Connect with us

Work

Hightower: Should gig giants keep gigging workers? | Columns

Published

on

There’s a mournful Peggy Lee song that asks the existential question: “Is that all there is?” Some progressives are asking that when looking at whether to vote this year — Biden or Trump … is that all there is? 

First, for me, that’s an easy choice if we want to have even a small chance of making any little-d democratic progress in the next decade or two. Second, no, that’s not all there is. Just scroll down the ballot in most voting districts and you’ll find a choice of solid progressive contenders in congressional, state legislative, city council, sheriff and school board races, and other races for grassroots offices, all of which offer tremendous potential for both big policy changes and for expanding America’s progressive movement.

But wait; there’s more! Scroll a bit lower and you’re likely to discover direct democracy  allowing ordinary people — you and me — to make our own policies and laws, rather than hoping that legislators and lobbyists will do right by us. These are “ballot initiatives” — policy ideas and procedural changes that are put directly to voters in a state, county or city. Most are put on the ballot by groups that get enough voters to sign petitions demanding that a particular proposal be listed.

It’s not an easy process, but it has become a more common legislative tool, as shown by the number and variety of propositions on next Tuesday’s ballots. Just counting statewide initiatives, voters in 32 states will be making their will known on a total of 120 ideas. They include such solidly progressive actions as Arizona’s proposal to raise taxes slightly on the superrich to cover an overdue raise in pay for schoolteachers. They also include such blatantly regressive schemes as California’s Prop 22, the attempt by Uber, Lyft and other gig giants to strip health care from their low-wage workers.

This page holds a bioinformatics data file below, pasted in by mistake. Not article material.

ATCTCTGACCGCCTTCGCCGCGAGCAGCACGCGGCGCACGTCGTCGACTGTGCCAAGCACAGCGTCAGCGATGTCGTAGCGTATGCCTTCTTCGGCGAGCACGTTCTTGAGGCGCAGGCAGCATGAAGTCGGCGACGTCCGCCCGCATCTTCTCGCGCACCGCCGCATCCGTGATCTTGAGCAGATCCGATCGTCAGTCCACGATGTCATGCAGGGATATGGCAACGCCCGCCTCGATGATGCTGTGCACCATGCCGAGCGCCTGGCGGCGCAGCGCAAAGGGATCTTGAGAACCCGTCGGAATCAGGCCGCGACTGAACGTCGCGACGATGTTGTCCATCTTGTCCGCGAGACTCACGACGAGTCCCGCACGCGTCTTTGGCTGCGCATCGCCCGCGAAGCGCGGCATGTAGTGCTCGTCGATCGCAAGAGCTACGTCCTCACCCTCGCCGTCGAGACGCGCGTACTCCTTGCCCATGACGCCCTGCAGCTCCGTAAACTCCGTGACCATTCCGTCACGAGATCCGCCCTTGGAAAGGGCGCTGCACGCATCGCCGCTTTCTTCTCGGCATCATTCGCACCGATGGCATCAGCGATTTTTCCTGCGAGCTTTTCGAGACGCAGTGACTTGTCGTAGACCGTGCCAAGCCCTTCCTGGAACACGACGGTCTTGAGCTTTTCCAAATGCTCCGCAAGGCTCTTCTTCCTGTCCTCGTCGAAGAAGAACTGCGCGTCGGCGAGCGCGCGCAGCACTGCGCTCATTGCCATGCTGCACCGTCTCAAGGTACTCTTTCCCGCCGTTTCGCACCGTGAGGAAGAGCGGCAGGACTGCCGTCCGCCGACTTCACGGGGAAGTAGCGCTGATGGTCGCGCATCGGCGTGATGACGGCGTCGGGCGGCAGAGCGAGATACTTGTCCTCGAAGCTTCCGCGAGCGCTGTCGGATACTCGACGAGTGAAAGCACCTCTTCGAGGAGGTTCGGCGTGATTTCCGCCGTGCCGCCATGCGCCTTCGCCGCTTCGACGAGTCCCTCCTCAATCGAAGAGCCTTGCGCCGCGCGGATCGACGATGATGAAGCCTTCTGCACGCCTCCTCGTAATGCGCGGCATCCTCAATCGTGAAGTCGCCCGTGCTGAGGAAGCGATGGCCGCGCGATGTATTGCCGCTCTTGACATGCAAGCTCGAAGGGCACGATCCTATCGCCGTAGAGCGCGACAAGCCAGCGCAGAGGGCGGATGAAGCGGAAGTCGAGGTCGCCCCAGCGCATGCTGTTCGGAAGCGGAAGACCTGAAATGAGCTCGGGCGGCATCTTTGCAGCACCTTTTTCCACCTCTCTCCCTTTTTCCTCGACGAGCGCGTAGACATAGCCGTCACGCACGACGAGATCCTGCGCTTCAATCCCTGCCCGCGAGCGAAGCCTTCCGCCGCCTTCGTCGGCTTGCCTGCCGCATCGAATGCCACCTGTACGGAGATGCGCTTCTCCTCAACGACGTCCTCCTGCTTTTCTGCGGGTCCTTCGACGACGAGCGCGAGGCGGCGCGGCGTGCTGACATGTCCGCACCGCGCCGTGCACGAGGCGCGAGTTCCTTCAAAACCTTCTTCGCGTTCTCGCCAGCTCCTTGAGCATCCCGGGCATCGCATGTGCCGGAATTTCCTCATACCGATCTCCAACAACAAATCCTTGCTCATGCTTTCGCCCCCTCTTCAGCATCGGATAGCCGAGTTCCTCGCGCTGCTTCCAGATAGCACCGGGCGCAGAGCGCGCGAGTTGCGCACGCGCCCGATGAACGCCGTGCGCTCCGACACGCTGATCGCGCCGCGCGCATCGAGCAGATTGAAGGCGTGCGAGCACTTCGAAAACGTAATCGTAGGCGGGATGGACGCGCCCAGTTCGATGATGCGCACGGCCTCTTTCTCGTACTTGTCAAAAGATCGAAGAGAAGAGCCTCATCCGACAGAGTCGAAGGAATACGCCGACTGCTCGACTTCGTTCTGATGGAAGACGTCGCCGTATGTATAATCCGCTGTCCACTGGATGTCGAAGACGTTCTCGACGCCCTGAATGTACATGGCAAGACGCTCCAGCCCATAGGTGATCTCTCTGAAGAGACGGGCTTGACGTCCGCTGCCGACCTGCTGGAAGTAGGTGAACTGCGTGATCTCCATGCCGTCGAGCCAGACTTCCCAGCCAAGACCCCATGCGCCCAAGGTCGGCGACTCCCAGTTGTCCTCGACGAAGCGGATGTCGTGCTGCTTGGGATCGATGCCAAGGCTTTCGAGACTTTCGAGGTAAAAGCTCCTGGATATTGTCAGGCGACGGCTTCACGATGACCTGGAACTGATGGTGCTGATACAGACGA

Especially prominent in this year of pandemic disease, mass job losses and ever-spreading inequality are citizen initiatives to start restoring worker rights and income. These illustrate the importance of direct ballot lawmaking: When public officials and corporate hierarchies snub people’s needs or carelessly harm them, the initiative is a democratic path for asserting The People’s will. If lawmakers don’t act, the people can!

Here are some big public policies people clearly want but lawmakers consistently ignore: Pay for family leave time; restrict the power of Big Money in our elections; stop rent gouging by greedy corporate landlords; assert real public oversight to stop police abuses.

Now the good news: You don’t have to vote for Sen. Foghorn or Gov. Blowhard in the futile hope that they’ll ever work to pass such progressive policies. Rather, each of the above ideas is on the ballot next Tuesday in various states across the country — do-it-yourself democracy in action!

Of course, democracy can be messy, and bypassing the backroom chicanery of legislative bodies doesn’t necessarily bypass the insider power of Big Money. But at least ballot initiatives force moneyed interests to do their avaricious dirty work outside, allowing us commoners to glimpse their greed.

That’s certainly the case of a money-soaked mega-fight underway in California over Prop 22. Uber, Lyft and other multibillion-dollar behemoths have amassed their billions by claiming that their hundreds of thousands of workers are independent contractors, not employees. Therefore, say the corporations, they don’t have to provide health care or comply with basic labor protections. This year, though, a new California law rejected this blatant corporate ruse, at last allowing employees to get the essential benefits due to them. However, rather than do right by the people who do their work, a cabal of these giants has ponied up more than $200 million to try ramming through Prop 22. This self-serving corporate ballot measure openly asserts that they’re above the law, entitled to exploit their low-paid, no-benefit workforce (and a study says 8 in 10 of gig workers are people of color). If you wonder why our fabulously rich nation keeps sinking deeper into self-destructive inequality, look no further than Prop 22. It’s such a piece of plutocratic nastiness that, to get their way, the handful of profiteers behind it are running the most expensive and one of the most underhanded PR campaigns in the history of ballot initiatives.